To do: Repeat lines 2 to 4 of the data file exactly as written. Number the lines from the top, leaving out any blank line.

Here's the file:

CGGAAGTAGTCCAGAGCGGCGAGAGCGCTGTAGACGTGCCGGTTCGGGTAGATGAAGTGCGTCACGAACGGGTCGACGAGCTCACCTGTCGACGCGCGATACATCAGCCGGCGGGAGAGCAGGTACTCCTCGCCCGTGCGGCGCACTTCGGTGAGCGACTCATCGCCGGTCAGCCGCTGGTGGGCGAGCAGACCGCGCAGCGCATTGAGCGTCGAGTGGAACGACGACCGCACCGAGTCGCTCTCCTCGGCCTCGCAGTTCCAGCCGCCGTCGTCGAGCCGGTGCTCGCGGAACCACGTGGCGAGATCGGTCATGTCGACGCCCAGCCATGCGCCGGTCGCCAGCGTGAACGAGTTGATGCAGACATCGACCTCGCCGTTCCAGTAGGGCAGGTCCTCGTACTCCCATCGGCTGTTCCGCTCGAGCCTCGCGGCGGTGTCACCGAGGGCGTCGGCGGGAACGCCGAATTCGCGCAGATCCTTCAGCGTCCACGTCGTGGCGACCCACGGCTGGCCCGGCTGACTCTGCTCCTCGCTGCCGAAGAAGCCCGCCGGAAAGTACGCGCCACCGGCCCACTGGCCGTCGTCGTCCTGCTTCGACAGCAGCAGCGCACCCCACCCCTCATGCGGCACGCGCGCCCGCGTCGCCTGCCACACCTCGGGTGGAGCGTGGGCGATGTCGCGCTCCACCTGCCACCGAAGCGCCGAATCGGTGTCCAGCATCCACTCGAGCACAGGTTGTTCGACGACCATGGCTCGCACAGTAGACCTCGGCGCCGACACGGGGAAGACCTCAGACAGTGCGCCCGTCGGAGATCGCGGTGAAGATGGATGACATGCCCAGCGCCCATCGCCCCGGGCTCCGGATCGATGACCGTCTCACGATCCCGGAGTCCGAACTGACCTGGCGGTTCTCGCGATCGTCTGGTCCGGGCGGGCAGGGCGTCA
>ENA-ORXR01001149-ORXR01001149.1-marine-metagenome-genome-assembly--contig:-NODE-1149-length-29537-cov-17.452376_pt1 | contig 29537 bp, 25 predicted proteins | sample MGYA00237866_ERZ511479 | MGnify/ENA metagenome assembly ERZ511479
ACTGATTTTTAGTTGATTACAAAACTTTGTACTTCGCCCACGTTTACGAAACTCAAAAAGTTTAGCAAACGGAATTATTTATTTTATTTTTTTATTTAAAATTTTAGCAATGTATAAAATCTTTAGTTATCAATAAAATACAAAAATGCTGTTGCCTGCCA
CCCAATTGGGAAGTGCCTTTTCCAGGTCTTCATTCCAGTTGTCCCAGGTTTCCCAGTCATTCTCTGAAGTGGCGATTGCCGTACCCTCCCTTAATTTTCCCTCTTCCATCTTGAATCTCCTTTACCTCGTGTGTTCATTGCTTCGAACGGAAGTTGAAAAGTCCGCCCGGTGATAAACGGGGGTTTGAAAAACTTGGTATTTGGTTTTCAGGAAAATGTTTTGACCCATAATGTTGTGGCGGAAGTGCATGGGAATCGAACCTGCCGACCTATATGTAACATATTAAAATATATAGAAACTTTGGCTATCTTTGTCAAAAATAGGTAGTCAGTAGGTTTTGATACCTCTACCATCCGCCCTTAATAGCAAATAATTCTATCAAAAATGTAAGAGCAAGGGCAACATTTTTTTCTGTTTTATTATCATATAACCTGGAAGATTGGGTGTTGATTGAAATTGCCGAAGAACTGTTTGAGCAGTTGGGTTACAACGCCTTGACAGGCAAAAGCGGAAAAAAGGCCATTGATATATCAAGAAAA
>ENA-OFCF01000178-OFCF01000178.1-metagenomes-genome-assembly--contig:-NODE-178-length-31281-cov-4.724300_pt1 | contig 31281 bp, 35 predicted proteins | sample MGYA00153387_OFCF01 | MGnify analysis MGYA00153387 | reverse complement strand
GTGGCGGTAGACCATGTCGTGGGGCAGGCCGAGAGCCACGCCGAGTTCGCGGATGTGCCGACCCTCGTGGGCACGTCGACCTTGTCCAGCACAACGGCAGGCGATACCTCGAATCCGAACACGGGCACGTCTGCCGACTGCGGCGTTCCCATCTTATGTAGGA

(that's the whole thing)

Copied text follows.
>ENA-ORXR01001149-ORXR01001149.1-marine-metagenome-genome-assembly--contig:-NODE-1149-length-29537-cov-17.452376_pt1 | contig 29537 bp, 25 predicted proteins | sample MGYA00237866_ERZ511479 | MGnify/ENA metagenome assembly ERZ511479
ACTGATTTTTAGTTGATTACAAAACTTTGTACTTCGCCCACGTTTACGAAACTCAAAAAGTTTAGCAAACGGAATTATTTATTTTATTTTTTTATTTAAAATTTTAGCAATGTATAAAATCTTTAGTTATCAATAAAATACAAAAATGCTGTTGCCTGCCA
CCCAATTGGGAAGTGCCTTTTCCAGGTCTTCATTCCAGTTGTCCCAGGTTTCCCAGTCATTCTCTGAAGTGGCGATTGCCGTACCCTCCCTTAATTTTCCCTCTTCCATCTTGAATCTCCTTTACCTCGTGTGTTCATTGCTTCGAACGGAAGTTGAAAAGTCCGCCCGGTGATAAACGGGGGTTTGAAAAACTTGGTATTTGGTTTTCAGGAAAATGTTTTGACCCATAATGTTGTGGCGGAAGTGCATGGGAATCGAACCTGCCGACCTATATGTAACATATTAAAATATATAGAAACTTTGGCTATCTTTGTCAAAAATAGGTAGTCAGTAGGTTTTGATACCTCTACCATCCGCCCTTAATAGCAAATAATTCTATCAAAAATGTAAGAGCAAGGGCAACATTTTTTTCTGTTTTATTATCATATAACCTGGAAGATTGGGTGTTGATTGAAATTGCCGAAGAACTGTTTGAGCAGTTGGGTTACAACGCCTTGACAGGCAAAAGCGGAAAAAAGGCCATTGATATATCAAGAAAA